Your dog or your cat will depend totally on you for their diet; making sure that they get the proper amount of this nutrient either from their diet or in the form of supplements will have an impact on their quality of life.

I am an avid lover of pets and my wife and I have had several pets throughout our years. We are especially fond of dogs, and we have a 12 year old Dalmatian (our 3rd) and a "mutt" that we rescued when someone threw him away to die in a vacant field.

He found us, nearly starved to death, and weighed about 2 pounds.

After severe bouts of mange and severe dehydration, and over 1,000.00 in veterinarian bills, we saved the little guys life, and he is one of the best, if not the best, dogs we have ever had and today is a muscular, fit, and firm 70 pound best friend.

After finishing my MBA, which at middle age was not easy, I decided to keep the research work ethics that I acquired, and devote about two hours each night in understanding the health benefits of supplementation for both humans and pets and how they might strengthen our, as well as our pets, immune system in a pre-emptive approach to health rather than a reactionary approach.

Both of my daughters are avid cat lovers, and asked me to help them with health concerns and challenges with their cats.

I am not a veterinarian nor claim to be, just a lover of pets that loves to research and pass on some knowledge that might be helpful, or at least stimulating to the thought process.

Several of the articles that I have written can be found on my website;
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When Your Dog Gives Birth - What Should You Do?
By Alex De La Cruz

Expectation gets higher when you find out that your beloved pet will soon become a mommy. Just imagine the addition of the newest member or members in your family. If this is your pooch's first time you might be also as anxious as she is. Once you got the good news you need to make certain preparations in order to help her. Remember that during this time your pooch badly needs your help and by showing some care you would be able to show that you are there for her. When your dog gives birth you need to prepare ahead of time which means that you prepare your home for it.

The first thing that you need to do is to find a labor area. Your pooch does not like an expose area so you might as well choose those that are not common for everyone -those that are not in the way. Next you need to find the whelping box just right for your soon-to-be mommy pet. The size should be wide enough to provide as much comfort as needed. When your dog gives birth expect that it will be a bit sensitive so try to get in your pet's shoes and never attempt to be snappy. This whelping box is for your pooch and her pup so try to one that can accommodate all of them.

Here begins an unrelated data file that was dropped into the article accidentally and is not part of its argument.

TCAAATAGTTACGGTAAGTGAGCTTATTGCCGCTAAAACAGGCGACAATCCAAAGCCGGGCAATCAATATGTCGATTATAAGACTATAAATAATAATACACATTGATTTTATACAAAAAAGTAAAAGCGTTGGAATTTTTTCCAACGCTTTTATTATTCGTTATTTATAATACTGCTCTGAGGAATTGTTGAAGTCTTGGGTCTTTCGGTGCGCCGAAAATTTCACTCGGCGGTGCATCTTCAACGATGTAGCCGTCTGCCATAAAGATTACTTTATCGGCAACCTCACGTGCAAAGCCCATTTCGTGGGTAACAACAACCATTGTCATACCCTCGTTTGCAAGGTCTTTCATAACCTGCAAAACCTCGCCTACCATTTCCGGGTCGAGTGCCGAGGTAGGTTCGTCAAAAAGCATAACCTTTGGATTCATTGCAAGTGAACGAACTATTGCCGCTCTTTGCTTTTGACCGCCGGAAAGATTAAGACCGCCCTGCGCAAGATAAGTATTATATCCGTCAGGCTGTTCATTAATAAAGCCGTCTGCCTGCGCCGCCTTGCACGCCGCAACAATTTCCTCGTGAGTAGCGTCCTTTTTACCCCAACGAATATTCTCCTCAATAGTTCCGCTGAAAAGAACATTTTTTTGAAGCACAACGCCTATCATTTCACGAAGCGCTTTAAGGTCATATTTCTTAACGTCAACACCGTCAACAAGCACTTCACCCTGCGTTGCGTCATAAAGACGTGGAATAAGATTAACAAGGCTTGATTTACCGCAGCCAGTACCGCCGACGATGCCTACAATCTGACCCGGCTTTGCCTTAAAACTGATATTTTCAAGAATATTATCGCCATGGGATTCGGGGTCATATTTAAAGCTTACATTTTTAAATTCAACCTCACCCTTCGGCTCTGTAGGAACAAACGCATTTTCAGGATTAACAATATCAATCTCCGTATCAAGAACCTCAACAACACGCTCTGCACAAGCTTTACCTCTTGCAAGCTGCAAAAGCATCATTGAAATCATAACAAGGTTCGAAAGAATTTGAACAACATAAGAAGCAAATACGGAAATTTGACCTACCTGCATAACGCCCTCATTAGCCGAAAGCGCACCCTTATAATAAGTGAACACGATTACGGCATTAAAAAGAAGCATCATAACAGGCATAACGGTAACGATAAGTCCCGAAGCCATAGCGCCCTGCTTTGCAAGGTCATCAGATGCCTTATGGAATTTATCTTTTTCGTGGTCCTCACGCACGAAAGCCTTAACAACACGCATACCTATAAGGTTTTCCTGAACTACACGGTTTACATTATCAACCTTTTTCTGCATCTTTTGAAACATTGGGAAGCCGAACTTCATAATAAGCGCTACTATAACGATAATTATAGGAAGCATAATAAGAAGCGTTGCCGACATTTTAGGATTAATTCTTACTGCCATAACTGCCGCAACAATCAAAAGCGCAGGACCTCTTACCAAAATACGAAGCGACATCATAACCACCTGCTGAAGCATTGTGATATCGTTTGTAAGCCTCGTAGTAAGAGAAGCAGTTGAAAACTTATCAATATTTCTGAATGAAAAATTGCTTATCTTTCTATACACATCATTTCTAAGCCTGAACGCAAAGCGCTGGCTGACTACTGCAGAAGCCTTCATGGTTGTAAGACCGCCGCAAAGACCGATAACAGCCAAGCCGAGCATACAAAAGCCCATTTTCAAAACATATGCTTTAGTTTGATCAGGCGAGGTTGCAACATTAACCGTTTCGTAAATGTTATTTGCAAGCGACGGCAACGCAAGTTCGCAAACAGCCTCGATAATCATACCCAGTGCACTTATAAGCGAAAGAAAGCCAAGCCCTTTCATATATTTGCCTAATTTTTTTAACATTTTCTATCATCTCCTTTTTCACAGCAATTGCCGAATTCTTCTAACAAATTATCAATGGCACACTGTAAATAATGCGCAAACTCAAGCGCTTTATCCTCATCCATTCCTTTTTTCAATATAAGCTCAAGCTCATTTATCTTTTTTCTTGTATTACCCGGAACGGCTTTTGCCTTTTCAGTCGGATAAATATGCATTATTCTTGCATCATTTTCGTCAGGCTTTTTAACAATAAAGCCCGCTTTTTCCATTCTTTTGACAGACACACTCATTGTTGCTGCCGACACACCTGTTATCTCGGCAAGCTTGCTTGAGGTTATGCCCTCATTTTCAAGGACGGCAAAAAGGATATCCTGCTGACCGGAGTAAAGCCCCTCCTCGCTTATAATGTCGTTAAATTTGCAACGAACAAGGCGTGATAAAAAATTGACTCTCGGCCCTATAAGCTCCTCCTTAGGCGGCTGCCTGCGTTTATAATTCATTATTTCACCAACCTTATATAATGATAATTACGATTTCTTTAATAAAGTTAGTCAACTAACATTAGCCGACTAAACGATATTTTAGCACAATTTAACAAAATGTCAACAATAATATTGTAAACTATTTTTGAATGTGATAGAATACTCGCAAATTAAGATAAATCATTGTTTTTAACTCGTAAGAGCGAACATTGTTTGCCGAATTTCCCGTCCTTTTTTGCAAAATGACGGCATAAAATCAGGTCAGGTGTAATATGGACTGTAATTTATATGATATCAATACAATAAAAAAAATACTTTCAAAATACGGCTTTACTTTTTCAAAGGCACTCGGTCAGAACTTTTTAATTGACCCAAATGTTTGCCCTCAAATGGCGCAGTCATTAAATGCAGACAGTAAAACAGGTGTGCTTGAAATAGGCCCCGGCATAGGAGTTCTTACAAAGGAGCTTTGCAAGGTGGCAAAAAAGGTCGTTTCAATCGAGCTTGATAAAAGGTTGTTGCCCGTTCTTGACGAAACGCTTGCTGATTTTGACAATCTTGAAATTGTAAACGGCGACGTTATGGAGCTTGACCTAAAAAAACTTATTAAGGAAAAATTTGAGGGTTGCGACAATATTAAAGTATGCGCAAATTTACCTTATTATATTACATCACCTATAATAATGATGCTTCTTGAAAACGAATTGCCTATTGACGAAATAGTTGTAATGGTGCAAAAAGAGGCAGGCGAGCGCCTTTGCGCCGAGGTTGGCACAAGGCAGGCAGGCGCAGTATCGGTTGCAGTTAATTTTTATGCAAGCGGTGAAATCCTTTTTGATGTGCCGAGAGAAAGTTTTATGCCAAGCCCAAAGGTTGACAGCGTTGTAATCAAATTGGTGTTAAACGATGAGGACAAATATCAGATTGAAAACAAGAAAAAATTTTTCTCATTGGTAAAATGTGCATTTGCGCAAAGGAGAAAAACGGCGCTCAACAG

One thing that you should always remember is to be alert especially when the due date gets closer. If you are not sure of estimating the exact time then you might as well get the body temperature of your pet from time to time. When its temperature goes down then that is an indication that labor time is drawing near. A dog gives birth to a varied number of pups or sometimes called dog litter size. This depends on your dog's breed and physical condition. Normally when it is your pooch's first time the number of pups can be one or two.

However there are times that she gives birth to more than that. It is also advisable to consult your pet's vet so that you would be properly guided all through out. Its vet would also be able to give you more information and detailed instructions that you will find handy. You would also need blankets to keep your dog warm and comfy and curtains if you don't have a separate room in order to keep her hidden from anyone. Remember that she usually doesn't want to be in the way during labor time. But what counts the most is your presence when your dog gives birth.

You may not know it but it is always highly appreciated by your pet. The care and concern that you show means a lot to it especially when it feels helpless. With you around the chance for survival of the newborn puppies are higher because there are dogs which tend to hurt and sometimes even eat their young. You must avoid this situation so it is best that you are around when your dog gives birth. Your presence does not only make you as a caring owner but also as a protective one.

The author of this article, Alex De La Cruz, is a Dog Expert who has been successful for many years. Because most people think that Arthritis is a humans-only disease Alex now informs dog owners with his Ebook on how to discover this disease and let their dogs live as pain-free as possible.

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Hints From Heloise
Washington Post

Trip Prep for Pet

Dear Readers: Have you decided to TAKE YOUR PET with you when you go on your vacation this year? Well, the good news is that there are many hotels that allow pets, so check where you will be staying. Also, be sure to check with friends or relatives -- don't assume that it will be OK to bring your pet.

Take pets on short trips to get them used to the car slowly, especially if you are going on a long trip.

It's usually best to crate pets. Dog harnesses (that can be attached to seat belts) can be bought at pet stores. Cats are best crated so they don't jump out of the vehicle or get injured.

Put two collars with identification on your pet when traveling, just in case one falls off. And please include an area code and phone number of someone who can be reached as well as your cell phone number. A reader said she included the name and phone number where they were staying just in case of a lost pet.